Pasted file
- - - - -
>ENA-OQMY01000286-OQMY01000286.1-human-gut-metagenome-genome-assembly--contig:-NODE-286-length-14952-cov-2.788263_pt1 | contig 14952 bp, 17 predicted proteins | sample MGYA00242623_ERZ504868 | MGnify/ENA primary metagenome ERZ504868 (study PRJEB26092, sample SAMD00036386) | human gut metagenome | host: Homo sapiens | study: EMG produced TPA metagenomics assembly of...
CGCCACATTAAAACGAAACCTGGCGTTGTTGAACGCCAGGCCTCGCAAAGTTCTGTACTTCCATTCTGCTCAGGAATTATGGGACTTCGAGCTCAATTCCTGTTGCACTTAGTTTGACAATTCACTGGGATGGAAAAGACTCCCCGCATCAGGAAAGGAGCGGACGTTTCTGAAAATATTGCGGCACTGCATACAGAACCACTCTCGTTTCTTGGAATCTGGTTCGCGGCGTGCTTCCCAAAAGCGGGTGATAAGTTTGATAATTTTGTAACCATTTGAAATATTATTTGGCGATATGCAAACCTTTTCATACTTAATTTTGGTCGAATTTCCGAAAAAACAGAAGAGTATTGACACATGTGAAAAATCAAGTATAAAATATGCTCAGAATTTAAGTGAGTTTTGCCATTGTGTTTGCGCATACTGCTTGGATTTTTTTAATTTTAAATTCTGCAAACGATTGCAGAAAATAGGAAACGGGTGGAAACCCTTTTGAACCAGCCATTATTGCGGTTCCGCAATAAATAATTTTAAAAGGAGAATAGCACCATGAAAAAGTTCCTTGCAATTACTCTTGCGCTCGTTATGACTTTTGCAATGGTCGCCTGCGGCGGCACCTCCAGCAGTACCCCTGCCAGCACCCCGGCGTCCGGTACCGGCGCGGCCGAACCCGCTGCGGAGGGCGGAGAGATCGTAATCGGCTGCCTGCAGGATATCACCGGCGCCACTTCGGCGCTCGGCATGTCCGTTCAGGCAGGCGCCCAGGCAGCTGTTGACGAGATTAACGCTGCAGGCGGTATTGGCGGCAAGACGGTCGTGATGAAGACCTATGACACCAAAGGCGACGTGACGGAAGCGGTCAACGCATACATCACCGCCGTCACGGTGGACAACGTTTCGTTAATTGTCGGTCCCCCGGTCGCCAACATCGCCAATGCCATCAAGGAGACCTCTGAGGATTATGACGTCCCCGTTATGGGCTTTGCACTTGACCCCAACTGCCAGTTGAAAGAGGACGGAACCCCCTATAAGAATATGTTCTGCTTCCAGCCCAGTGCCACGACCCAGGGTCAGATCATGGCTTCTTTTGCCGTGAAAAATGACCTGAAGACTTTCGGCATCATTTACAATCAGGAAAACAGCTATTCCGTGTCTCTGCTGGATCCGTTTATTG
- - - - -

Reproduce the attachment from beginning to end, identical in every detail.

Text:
>ENA-OQMY01000286-OQMY01000286.1-human-gut-metagenome-genome-assembly--contig:-NODE-286-length-14952-cov-2.788263_pt1 | contig 14952 bp, 17 predicted proteins | sample MGYA00242623_ERZ504868 | MGnify/ENA primary metagenome ERZ504868 (study PRJEB26092, sample SAMD00036386) | human gut metagenome | host: Homo sapiens | study: EMG produced TPA metagenomics assembly of...
CGCCACATTAAAACGAAACCTGGCGTTGTTGAACGCCAGGCCTCGCAAAGTTCTGTACTTCCATTCTGCTCAGGAATTATGGGACTTCGAGCTCAATTCCTGTTGCACTTAGTTTGACAATTCACTGGGATGGAAAAGACTCCCCGCATCAGGAAAGGAGCGGACGTTTCTGAAAATATTGCGGCACTGCATACAGAACCACTCTCGTTTCTTGGAATCTGGTTCGCGGCGTGCTTCCCAAAAGCGGGTGATAAGTTTGATAATTTTGTAACCATTTGAAATATTATTTGGCGATATGCAAACCTTTTCATACTTAATTTTGGTCGAATTTCCGAAAAAACAGAAGAGTATTGACACATGTGAAAAATCAAGTATAAAATATGCTCAGAATTTAAGTGAGTTTTGCCATTGTGTTTGCGCATACTGCTTGGATTTTTTTAATTTTAAATTCTGCAAACGATTGCAGAAAATAGGAAACGGGTGGAAACCCTTTTGAACCAGCCATTATTGCGGTTCCGCAATAAATAATTTTAAAAGGAGAATAGCACCATGAAAAAGTTCCTTGCAATTACTCTTGCGCTCGTTATGACTTTTGCAATGGTCGCCTGCGGCGGCACCTCCAGCAGTACCCCTGCCAGCACCCCGGCGTCCGGTACCGGCGCGGCCGAACCCGCTGCGGAGGGCGGAGAGATCGTAATCGGCTGCCTGCAGGATATCACCGGCGCCACTTCGGCGCTCGGCATGTCCGTTCAGGCAGGCGCCCAGGCAGCTGTTGACGAGATTAACGCTGCAGGCGGTATTGGCGGCAAGACGGTCGTGATGAAGACCTATGACACCAAAGGCGACGTGACGGAAGCGGTCAACGCATACATCACCGCCGTCACGGTGGACAACGTTTCGTTAATTGTCGGTCCCCCGGTCGCCAACATCGCCAATGCCATCAAGGAGACCTCTGAGGATTATGACGTCCCCGTTATGGGCTTTGCACTTGACCCCAACTGCCAGTTGAAAGAGGACGGAACCCCCTATAAGAATATGTTCTGCTTCCAGCCCAGTGCCACGACCCAGGGTCAGATCATGGCTTCTTTTGCCGTGAAAAATGACCTGAAGACTTTCGGCATCATTTACAATCAGGAAAACAGCTATTCCGTGTCTCTGCTGGATCCGTTTATTG